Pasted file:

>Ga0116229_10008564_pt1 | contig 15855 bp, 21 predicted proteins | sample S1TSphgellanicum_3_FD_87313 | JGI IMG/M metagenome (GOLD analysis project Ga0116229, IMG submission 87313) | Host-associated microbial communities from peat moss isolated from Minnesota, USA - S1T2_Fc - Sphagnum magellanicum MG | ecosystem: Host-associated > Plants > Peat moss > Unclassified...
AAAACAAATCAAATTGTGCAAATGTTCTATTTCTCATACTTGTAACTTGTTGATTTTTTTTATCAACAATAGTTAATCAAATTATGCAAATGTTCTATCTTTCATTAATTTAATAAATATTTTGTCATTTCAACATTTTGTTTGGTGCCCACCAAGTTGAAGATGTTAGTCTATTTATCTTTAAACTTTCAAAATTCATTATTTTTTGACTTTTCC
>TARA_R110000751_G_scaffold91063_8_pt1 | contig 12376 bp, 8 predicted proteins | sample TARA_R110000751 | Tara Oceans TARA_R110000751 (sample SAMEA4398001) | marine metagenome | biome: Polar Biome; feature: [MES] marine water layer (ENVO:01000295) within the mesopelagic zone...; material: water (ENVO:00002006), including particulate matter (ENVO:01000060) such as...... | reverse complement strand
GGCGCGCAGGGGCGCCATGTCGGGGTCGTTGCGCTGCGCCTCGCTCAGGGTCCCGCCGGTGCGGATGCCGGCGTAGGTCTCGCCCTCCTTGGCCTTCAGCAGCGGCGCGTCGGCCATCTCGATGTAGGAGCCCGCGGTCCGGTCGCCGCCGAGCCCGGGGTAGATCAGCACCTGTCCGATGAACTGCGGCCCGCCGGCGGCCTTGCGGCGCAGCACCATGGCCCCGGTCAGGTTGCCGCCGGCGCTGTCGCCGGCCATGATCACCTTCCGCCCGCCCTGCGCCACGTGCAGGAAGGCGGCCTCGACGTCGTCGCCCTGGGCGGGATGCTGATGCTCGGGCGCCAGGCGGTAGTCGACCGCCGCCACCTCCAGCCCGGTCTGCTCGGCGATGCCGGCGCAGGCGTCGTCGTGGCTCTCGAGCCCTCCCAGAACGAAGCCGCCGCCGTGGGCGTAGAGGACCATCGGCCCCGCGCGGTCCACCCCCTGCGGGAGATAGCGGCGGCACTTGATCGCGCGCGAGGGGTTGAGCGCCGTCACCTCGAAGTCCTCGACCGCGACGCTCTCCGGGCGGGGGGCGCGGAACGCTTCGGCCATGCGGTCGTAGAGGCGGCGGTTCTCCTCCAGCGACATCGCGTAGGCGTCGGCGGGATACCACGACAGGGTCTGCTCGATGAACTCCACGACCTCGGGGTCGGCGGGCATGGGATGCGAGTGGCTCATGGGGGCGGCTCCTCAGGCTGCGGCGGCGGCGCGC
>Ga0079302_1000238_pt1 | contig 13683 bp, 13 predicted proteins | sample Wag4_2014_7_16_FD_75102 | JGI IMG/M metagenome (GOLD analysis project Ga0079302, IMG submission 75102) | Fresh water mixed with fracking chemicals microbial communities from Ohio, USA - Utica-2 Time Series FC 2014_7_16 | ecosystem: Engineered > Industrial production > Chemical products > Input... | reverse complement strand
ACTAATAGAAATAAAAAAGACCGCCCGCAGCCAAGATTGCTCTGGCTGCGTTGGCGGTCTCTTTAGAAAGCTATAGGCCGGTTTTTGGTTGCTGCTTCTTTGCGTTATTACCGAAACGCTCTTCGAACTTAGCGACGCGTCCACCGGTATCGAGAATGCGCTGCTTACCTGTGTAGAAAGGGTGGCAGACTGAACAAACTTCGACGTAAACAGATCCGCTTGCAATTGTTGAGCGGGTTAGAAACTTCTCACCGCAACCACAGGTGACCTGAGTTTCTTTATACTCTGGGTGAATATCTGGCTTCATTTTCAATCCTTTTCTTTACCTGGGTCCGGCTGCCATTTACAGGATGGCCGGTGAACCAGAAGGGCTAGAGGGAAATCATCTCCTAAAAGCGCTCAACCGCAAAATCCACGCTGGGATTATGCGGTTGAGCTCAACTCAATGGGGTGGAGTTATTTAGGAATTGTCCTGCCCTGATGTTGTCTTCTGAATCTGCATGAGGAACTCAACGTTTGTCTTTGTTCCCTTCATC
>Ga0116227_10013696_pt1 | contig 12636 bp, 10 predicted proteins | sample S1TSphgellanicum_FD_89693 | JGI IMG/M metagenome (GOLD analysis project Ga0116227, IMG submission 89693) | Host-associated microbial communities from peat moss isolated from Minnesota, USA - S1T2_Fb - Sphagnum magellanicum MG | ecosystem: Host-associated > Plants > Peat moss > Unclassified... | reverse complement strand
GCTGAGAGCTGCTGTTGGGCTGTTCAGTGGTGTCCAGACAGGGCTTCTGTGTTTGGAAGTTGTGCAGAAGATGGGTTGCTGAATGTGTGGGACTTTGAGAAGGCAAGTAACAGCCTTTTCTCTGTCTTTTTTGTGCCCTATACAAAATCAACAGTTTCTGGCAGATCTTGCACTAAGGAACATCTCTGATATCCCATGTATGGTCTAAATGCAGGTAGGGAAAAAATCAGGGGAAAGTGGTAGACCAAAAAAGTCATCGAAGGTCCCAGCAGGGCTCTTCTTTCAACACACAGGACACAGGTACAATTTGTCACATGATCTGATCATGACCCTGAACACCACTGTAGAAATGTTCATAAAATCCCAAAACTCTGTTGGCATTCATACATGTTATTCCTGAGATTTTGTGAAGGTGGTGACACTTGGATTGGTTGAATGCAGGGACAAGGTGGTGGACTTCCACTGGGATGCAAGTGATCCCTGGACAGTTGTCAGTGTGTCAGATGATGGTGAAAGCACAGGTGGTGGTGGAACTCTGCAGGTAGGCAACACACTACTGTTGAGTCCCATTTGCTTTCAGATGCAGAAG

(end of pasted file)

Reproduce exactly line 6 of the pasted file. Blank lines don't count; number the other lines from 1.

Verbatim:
ACTAATAGAAATAAAAAAGACCGCCCGCAGCCAAGATTGCTCTGGCTGCGTTGGCGGTCTCTTTAGAAAGCTATAGGCCGGTTTTTGGTTGCTGCTTCTTTGCGTTATTACCGAAACGCTCTTCGAACTTAGCGACGCGTCCACCGGTATCGAGAATGCGCTGCTTACCTGTGTAGAAAGGGTGGCAGACTGAACAAACTTCGACGTAAACAGATCCGCTTGCAATTGTTGAGCGGGTTAGAAACTTCTCACCGCAACCACAGGTGACCTGAGTTTCTTTATACTCTGGGTGAATATCTGGCTTCATTTTCAATCCTTTTCTTTACCTGGGTCCGGCTGCCATTTACAGGATGGCCGGTGAACCAGAAGGGCTAGAGGGAAATCATCTCCTAAAAGCGCTCAACCGCAAAATCCACGCTGGGATTATGCGGTTGAGCTCAACTCAATGGGGTGGAGTTATTTAGGAATTGTCCTGCCCTGATGTTGTCTTCTGAATCTGCATGAGGAACTCAACGTTTGTCTTTGTTCCCTTCATC